The first characters to appear were pipe players. They wore black berets and red kilts and thick black socks that rose to their knees. There were ten of them, mostly men, with their faces hunkered over their instruments so their chins folded in two. They formed a horseshoe on the stage and played “Amazing Grace,” their bagpipes filling the arena with a melodic bellowing that teetered on dissonance.

Their music competed with the din of voices coming from the delegates that by now were filtering in and scanning the rows of seats for the section assigned to their district. That Texas’ is the country’s largest Republican state convention was a fact asserted often during those days in Fort Worth. Looking around the arena, you’d find no reason to doubt that statement. The attendees — 8,996 delegates, plus alternates — packed the folding chairs pitched on the convention floor and spilled into the tiers of the stadium seating that rose all around. As it would in a baseball game, a camera panned over the audience and displayed their faces on the large screen that hung behind the stage. Nothing about these delegates identified them as such, save their badges and certain articles of clothing: a hat shaped like an elephant, a sundress patterned like the Texas flag, a T-shirt that showed support for Ted Cruz or David Dewhurst.

Eventually the pipe players left the stage. The large screen now showed a timer that counted down to the start of the convention proper. As the numbers dipped below a minute, the spotlights that hung from the ceiling shot beams of purple, yellow, and blue into the crowd below. The fiddle music that played over the speakers grew faster, and as “0:01” became “0:00” the audience erupted into a cheer.

An announcer then told us to stand for the Pledge of Allegiance. This being Texas, it was an understood part of the narrative that the pledge to the American flag would be followed by a pledge to the Texan flag, and so after the echo of the first came the words to the sec- ond: “Honor the Texas flag; I pledge allegiance to thee, Texas, one state under God, one and indivisible.”


Why the Republican Party of Texas would gather in Fort Worth, with the party’s nomination already settled and the state’s votes all but already cast, was a question I asked often at the convention. The question was in fact idiotic, but only one delegate called me on it, his answer to the effect of: because it has to.

State conventions are a matter of procedure. The Texas Election Code mandates that, in years of presidential contests, each party holds a state convention to select delegates to the national convention, where these delegates will cast votes for a presidential nominee. In the past, before primaries decided the nominee, the selection of delegates at the state convention might have been an exercise of some consequence, but by the time the 155 delegates from Texas arrived in Tampa for the Republican National Convention in late August, their nomination votes had been predetermined by the primary election in May.

The second purpose of the convention, beyond the selection of delegates, is the drafting of a platform, the outlining of principles, or “planks,” held by the Texas Republican Party. In theory this platform would inform deliberations in the national convention, but reality plays out differently. Consider, for example, that the 2012 platform of the Texas Republican Party contains a plank dedicat- ed to the enforcement of the 2012 platform of the Texas Republican Party. That the document must assert its immediacy suggests, I think, a lack thereof.

In fact the procedural aspects of the state convention — the selection of candidates, the drafting of the platform — are rituals of symbolic value. The entire exercise is meant to set the tone and put forth the narrative that will culminate in November, nothing more. There is no material consequence to any of it, but politics, like literature, is a realm of the symbolic.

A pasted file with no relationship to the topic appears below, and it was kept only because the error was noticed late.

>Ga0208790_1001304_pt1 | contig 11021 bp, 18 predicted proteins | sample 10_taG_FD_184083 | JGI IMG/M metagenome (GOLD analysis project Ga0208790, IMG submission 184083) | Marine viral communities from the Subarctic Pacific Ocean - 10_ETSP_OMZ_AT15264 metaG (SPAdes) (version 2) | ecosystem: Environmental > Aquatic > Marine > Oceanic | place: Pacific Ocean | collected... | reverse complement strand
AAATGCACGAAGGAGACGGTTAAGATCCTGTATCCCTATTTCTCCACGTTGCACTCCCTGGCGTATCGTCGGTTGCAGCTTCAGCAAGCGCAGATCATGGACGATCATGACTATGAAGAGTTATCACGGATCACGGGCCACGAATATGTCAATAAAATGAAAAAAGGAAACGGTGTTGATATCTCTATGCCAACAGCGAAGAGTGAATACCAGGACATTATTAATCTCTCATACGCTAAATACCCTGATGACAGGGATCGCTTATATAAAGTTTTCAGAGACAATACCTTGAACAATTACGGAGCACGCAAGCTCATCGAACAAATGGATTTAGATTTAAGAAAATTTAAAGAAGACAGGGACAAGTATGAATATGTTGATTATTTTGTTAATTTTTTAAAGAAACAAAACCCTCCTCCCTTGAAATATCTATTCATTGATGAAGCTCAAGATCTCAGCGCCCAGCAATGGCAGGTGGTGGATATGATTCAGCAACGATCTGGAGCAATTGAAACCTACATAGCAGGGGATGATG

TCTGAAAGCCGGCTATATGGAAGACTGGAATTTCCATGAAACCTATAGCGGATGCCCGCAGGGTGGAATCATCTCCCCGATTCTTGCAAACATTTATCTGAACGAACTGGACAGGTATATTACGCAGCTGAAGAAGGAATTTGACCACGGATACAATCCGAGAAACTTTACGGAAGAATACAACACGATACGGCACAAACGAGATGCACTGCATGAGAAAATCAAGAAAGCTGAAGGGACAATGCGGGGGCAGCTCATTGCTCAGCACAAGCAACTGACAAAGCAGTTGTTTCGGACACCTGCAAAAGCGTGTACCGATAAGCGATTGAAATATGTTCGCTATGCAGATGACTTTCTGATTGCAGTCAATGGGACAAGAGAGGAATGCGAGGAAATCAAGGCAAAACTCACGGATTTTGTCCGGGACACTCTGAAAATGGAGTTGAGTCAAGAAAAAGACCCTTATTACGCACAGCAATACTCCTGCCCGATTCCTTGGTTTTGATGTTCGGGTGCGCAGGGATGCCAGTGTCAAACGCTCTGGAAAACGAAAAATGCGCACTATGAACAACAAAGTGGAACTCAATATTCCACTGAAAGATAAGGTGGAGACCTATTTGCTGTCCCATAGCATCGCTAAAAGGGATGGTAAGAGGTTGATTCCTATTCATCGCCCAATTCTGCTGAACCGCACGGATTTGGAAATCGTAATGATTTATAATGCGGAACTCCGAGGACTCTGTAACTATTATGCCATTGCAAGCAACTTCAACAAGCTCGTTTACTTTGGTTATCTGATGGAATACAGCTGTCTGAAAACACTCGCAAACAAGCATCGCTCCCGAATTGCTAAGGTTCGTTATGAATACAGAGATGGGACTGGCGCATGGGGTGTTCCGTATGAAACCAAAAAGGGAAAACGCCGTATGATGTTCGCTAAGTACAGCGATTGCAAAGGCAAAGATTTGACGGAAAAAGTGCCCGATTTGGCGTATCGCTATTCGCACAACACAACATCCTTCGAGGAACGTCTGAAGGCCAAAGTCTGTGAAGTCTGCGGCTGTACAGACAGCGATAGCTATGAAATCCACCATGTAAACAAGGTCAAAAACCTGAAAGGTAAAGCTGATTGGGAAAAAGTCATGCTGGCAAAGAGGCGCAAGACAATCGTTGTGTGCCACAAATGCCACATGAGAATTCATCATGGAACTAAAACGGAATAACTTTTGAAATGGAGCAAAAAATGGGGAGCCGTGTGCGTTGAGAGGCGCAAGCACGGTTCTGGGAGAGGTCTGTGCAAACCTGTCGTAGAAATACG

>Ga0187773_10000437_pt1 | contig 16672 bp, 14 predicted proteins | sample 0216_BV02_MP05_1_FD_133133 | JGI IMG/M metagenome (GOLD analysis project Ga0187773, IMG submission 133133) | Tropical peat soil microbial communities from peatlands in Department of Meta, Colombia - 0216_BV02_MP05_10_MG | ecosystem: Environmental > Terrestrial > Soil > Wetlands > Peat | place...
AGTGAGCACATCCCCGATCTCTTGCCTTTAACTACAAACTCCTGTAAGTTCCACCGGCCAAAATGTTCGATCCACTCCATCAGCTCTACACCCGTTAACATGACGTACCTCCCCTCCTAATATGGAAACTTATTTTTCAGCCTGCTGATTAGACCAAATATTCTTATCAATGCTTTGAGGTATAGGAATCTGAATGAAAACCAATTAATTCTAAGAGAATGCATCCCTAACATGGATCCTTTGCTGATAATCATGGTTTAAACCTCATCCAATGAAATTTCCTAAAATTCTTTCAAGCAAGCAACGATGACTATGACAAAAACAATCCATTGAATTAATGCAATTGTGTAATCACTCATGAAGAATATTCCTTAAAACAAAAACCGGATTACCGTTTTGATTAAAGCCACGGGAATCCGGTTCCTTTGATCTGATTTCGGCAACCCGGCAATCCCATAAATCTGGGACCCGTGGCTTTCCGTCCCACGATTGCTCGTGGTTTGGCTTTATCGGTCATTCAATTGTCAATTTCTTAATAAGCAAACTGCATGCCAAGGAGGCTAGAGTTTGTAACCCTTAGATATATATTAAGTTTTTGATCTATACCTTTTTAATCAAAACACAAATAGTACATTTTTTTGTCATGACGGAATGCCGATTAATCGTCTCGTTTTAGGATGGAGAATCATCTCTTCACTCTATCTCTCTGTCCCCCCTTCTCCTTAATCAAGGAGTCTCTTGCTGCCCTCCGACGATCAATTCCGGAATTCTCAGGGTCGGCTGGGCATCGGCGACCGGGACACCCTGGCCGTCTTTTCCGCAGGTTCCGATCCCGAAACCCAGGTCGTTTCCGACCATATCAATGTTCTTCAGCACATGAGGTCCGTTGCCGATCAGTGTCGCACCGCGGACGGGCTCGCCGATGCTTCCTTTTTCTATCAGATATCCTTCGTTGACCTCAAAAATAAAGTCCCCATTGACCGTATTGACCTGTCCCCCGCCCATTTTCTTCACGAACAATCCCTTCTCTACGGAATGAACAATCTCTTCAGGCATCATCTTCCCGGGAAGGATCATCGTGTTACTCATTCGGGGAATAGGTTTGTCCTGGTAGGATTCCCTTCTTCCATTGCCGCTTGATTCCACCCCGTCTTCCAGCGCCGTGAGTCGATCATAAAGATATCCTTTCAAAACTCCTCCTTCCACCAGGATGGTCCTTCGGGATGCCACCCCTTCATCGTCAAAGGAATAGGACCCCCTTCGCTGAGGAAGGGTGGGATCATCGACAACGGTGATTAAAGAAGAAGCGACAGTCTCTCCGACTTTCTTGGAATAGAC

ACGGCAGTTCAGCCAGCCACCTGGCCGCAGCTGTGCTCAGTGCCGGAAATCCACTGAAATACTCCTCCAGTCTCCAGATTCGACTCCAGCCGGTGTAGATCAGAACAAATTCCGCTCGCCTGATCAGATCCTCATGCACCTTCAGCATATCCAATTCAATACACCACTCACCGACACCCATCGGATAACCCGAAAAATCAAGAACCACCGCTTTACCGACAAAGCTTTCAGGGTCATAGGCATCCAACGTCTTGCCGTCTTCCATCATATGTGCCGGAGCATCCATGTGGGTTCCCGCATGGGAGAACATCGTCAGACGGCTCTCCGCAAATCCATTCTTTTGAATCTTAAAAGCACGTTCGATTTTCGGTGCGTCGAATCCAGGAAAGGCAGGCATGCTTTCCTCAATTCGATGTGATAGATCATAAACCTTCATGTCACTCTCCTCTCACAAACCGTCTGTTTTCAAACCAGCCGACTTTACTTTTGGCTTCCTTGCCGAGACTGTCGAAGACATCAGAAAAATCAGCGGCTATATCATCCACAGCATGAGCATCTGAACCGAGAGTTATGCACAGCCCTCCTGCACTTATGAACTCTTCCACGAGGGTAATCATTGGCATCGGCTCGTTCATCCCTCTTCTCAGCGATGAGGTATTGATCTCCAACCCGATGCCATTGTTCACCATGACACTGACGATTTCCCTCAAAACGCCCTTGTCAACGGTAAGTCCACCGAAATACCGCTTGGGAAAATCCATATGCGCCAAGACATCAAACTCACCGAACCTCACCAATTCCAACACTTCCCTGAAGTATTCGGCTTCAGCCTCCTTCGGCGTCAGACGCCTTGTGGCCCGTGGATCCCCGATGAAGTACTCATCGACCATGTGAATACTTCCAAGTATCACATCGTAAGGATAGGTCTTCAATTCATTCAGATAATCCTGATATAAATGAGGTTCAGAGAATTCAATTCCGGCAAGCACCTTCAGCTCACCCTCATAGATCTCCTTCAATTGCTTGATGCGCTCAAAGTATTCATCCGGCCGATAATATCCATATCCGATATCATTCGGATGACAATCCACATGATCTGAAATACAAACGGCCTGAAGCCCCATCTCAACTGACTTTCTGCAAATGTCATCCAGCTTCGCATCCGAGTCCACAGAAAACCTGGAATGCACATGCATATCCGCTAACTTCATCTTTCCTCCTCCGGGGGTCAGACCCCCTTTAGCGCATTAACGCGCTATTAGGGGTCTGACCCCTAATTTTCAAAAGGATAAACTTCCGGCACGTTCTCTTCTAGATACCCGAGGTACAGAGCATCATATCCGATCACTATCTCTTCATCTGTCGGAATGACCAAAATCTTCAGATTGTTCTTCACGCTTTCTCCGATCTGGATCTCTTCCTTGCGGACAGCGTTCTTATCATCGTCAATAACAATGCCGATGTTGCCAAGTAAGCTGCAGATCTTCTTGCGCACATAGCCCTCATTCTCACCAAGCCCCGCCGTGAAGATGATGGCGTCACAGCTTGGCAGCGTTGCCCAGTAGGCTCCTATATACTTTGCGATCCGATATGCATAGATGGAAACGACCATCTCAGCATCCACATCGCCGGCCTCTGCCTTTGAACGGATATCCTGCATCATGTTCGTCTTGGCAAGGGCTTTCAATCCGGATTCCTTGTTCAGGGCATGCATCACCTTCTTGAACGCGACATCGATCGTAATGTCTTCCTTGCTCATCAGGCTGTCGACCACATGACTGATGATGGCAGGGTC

The task of setting the tone fell on Steve Munisteri, Chairman of the Texas Republican Party, who came on stage after the bagpipes and the Pledge of Allegiance. The narrative he presented was the siege of that principle dear to the Republican Party: liberty. “Our freedoms are under attack,” he said. The aggressors went by many names: “those on the left”; “the Democratic Party”; “the most left-leaning, socialistic administration in the history of the United States of America.” Munisteri’s speech was a call to arms, a rallying cry meant to coalesce the party against these aggressors. Quoting Ronald Reagan, Munisteri called on delegates to proclaim “in bold colors and not pale pastels that we’re the defenders of liberty … We must come out of this convention unified.”

The boldest colors were not in the arena but in the exhibition hall, a high- ceilinged room in the middle of the convention center with a square footage that must have neared six figures. It housed some 70 booths, the cost of which started at $1,000 and stretched to $6,000. Willing to disburse for a few square feet of exhibition space were activist organizations, such as Texas Right to Life; multiple political campaigns, including David Dewhurst’s and Ted Cruz’s; and assorted vendors, like the Blingy Boutique, the Arizona Cap Company, and the Patri- otic Shop, Inc., which peddled buttons and bumper stickers and everyday items adorned with flags and eagles and elephants. There were earrings shaped like teapots and ice buckets colored red, white, and blue. On sale for $299.95 was a clutch purse bedazzled with the American flag. Regular price: $338.50.

The entire production — the bagpipes, the bedazzled clutch — brought to my mind the 2008 election cycle, when Republicans labeled Barack Obama a showman. The to-be President, they said then, was more flair than substance.

The difference, I was told by a Tea Party activist, was one not of style but of content. “The Obama administration’s lights and P.R. and big glitz were about one man,” she said. “What’s happening here — the lights and the glitter — is about the American people. It’s red, white, and blue. It’s patriotic. It’s about the people and not the man.” The people being, in this case, defenders of liberty.


There were, in the press section, questions as to whether the people in the audience had shouted “boo” or “Cruz” when Rick Perry mentioned Lieutenant Governor David Dewhurst. Perry himself later told reporters that the audience had said “Dew,” but this struck me as wishful thinking.